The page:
Two islands had previously requested assistance with the preparation of new coastal development setbacks, Nevis (1996) and Antigua and Barbuda (1997), so these islands were obvious choices for inclusion within the project "Planning for Coastline Change." Funds were available to include a third country/territory. St. Lucia was selected out of the remaining COSALC member countries/territories since it fulfilled several criteria:

Thus the three countries/territories who participated in this project were:

Table 1 shows the main counterpart agency in each country as well as other involved organizations.

Table 1. Organizations Involved in the Project

Country/territory Main Counterpart Organization Other Organizations Involved in the Project
Antigua and Barbuda Development Control Authority Environment Unit,
Fisheries Division,
Surveys Department,
Environmental Awareness Group.
Nevis Physical Planning Unit Fisheries Division,
Ministry of Lands, Housing and Development,
Nevis Historical and Conservation Commission.
St. Lucia Sustainable Development Unit
of the Ministry of Planning and Development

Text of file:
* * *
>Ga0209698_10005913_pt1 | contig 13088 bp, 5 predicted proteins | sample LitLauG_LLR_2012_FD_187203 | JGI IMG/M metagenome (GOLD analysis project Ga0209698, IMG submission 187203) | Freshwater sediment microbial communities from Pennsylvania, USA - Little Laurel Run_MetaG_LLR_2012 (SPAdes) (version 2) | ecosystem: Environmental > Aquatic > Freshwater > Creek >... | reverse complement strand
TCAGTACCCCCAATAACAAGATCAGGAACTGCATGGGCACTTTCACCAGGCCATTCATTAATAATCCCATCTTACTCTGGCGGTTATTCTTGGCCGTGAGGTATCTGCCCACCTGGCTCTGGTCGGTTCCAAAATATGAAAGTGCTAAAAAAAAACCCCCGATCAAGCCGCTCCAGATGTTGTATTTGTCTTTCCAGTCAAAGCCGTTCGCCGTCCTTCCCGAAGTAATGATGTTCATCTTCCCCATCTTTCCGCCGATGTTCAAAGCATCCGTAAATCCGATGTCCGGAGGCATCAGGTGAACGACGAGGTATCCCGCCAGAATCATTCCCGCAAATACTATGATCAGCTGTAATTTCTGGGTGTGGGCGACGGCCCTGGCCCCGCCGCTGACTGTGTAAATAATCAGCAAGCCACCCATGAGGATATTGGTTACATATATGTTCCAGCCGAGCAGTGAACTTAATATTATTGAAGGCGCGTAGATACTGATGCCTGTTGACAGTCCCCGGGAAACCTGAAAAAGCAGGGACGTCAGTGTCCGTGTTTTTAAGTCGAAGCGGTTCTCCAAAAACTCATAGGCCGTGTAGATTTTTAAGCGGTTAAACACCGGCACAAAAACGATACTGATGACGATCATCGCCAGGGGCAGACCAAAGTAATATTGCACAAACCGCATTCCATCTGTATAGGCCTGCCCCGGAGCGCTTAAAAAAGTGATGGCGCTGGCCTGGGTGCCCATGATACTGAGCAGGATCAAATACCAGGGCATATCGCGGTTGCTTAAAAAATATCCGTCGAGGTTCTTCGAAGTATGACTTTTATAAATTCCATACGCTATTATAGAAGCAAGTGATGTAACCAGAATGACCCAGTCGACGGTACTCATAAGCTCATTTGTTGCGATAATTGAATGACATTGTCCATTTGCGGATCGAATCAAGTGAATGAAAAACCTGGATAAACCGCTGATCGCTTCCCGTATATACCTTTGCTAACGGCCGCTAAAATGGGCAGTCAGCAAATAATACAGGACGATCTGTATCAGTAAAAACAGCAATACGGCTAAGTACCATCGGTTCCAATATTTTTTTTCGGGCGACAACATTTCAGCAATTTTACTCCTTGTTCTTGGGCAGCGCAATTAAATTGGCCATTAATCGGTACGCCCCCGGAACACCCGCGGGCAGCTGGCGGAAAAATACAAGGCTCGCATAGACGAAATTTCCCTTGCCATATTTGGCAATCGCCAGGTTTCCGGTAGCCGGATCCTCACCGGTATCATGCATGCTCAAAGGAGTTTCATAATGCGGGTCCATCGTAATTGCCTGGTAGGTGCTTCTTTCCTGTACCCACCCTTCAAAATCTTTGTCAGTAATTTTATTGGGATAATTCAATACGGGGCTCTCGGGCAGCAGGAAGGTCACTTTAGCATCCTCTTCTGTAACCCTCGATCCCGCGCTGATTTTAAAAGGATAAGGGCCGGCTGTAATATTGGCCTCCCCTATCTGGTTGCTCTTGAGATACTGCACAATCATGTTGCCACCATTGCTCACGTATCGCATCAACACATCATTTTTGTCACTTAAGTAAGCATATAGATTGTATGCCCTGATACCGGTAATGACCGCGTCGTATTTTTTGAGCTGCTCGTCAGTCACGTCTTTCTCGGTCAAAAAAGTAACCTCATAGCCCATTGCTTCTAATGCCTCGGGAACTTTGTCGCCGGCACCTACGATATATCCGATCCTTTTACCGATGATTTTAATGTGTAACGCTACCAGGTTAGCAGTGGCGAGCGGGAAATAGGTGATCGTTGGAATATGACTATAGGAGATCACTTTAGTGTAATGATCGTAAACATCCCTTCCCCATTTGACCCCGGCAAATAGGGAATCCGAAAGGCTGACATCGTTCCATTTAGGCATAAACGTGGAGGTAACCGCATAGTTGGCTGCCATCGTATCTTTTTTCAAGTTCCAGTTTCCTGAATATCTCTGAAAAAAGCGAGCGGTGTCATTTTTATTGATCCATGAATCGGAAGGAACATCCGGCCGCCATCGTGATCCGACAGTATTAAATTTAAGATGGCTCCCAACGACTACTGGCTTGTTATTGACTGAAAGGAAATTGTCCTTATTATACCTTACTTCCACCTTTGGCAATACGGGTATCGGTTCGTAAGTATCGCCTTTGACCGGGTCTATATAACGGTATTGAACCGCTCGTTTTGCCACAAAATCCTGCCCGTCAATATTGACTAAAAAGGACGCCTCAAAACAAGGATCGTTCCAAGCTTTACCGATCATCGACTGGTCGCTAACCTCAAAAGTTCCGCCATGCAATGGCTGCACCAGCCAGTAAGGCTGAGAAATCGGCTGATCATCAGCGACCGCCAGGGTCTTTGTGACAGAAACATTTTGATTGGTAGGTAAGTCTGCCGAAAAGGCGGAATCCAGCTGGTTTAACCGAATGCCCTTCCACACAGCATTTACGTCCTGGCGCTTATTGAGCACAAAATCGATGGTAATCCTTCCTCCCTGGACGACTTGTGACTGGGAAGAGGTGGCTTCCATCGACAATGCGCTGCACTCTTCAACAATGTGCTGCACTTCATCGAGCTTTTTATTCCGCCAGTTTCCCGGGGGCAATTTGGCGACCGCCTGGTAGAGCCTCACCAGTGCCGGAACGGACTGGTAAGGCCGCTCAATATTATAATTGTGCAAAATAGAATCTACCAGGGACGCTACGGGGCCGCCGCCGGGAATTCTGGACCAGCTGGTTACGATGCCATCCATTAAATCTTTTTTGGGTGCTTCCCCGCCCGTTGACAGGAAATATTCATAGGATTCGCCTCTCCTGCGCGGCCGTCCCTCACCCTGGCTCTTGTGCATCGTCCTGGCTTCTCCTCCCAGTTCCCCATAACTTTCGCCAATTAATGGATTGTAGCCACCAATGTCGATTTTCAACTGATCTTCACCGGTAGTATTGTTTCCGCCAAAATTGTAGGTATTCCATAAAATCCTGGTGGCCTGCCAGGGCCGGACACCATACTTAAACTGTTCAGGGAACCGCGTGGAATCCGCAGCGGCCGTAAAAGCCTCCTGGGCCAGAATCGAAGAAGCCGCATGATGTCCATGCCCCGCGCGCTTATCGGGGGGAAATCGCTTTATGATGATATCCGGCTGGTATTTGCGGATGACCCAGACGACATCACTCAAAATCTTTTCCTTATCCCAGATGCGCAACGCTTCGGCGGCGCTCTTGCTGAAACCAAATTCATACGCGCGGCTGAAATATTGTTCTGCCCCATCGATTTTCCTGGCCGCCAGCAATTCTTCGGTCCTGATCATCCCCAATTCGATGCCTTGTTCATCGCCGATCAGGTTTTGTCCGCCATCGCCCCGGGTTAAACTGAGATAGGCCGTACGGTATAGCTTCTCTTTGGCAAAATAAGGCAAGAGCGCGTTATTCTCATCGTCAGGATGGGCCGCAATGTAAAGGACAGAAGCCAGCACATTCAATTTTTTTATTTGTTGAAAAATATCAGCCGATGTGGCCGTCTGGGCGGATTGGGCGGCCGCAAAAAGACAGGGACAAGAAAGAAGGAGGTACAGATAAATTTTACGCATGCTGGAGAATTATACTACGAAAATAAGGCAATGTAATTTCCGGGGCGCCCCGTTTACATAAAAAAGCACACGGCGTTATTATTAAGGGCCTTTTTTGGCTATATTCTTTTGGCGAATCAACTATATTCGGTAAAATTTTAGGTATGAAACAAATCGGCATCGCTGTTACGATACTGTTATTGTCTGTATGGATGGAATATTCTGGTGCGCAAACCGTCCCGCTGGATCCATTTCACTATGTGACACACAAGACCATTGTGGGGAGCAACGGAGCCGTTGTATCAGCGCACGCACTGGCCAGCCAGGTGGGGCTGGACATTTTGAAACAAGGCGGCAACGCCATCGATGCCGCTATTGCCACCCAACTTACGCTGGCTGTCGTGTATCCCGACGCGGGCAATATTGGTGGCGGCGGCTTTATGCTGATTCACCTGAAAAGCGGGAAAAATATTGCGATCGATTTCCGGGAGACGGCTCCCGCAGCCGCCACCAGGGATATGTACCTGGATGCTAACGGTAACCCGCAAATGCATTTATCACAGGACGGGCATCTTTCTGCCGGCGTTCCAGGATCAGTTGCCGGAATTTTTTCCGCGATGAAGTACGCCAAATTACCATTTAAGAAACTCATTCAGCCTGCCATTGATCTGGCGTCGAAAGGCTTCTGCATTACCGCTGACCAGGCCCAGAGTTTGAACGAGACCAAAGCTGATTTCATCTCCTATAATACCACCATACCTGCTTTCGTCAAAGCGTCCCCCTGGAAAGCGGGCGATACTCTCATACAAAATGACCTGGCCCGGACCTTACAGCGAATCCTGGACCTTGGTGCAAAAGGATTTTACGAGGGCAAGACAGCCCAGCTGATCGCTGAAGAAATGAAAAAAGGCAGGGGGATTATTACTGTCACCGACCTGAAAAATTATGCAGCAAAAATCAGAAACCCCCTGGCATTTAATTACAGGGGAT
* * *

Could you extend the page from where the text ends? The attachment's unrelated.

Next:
Fisheries Department,
Lands and Surveys Department,
Ministry of Agriculture,
Ministry of Communications, Works, Transport and Public Utilities,
Northwest Coast Conservation Project,
Parks and Beaches Commission,
Physical Planning Section of Ministry of Planning and Development,
St. Lucia Tourist Board,
St. Lucia National Trust.

(Non government organizations are shown in italics).

3. PROJECT ACTIVITIES

Visits were made to each country/territory according to the following schedule:

Antigua and Barbuda: 18-23 January, 1998;
Nevis: 1-6 March, 1998;
St. Lucia: 19-24 April, 1998.

During each visit, meetings were held with the chief counterpart agency, a planning agency in all cases, as well as with other organizations - both government agencies and non government organizations. The purpose of these meetings was to explain the proposed methodology, to find out about current coastal planning practices, to determine the nature of local concerns and to enlist the support of the various agencies in the project.

A major activity during each visit was to measure historical coastline changes using aerial photographs. Visits were also made to selected beaches to see first hand some of the planning problems. Beach change databases were also updated for use in the setback determination.

During the planning phase of the project, Nevis requested assistance with the development of a shoreline management strategy. In order to accommodate this request, the activities in Nevis were divided into two stages: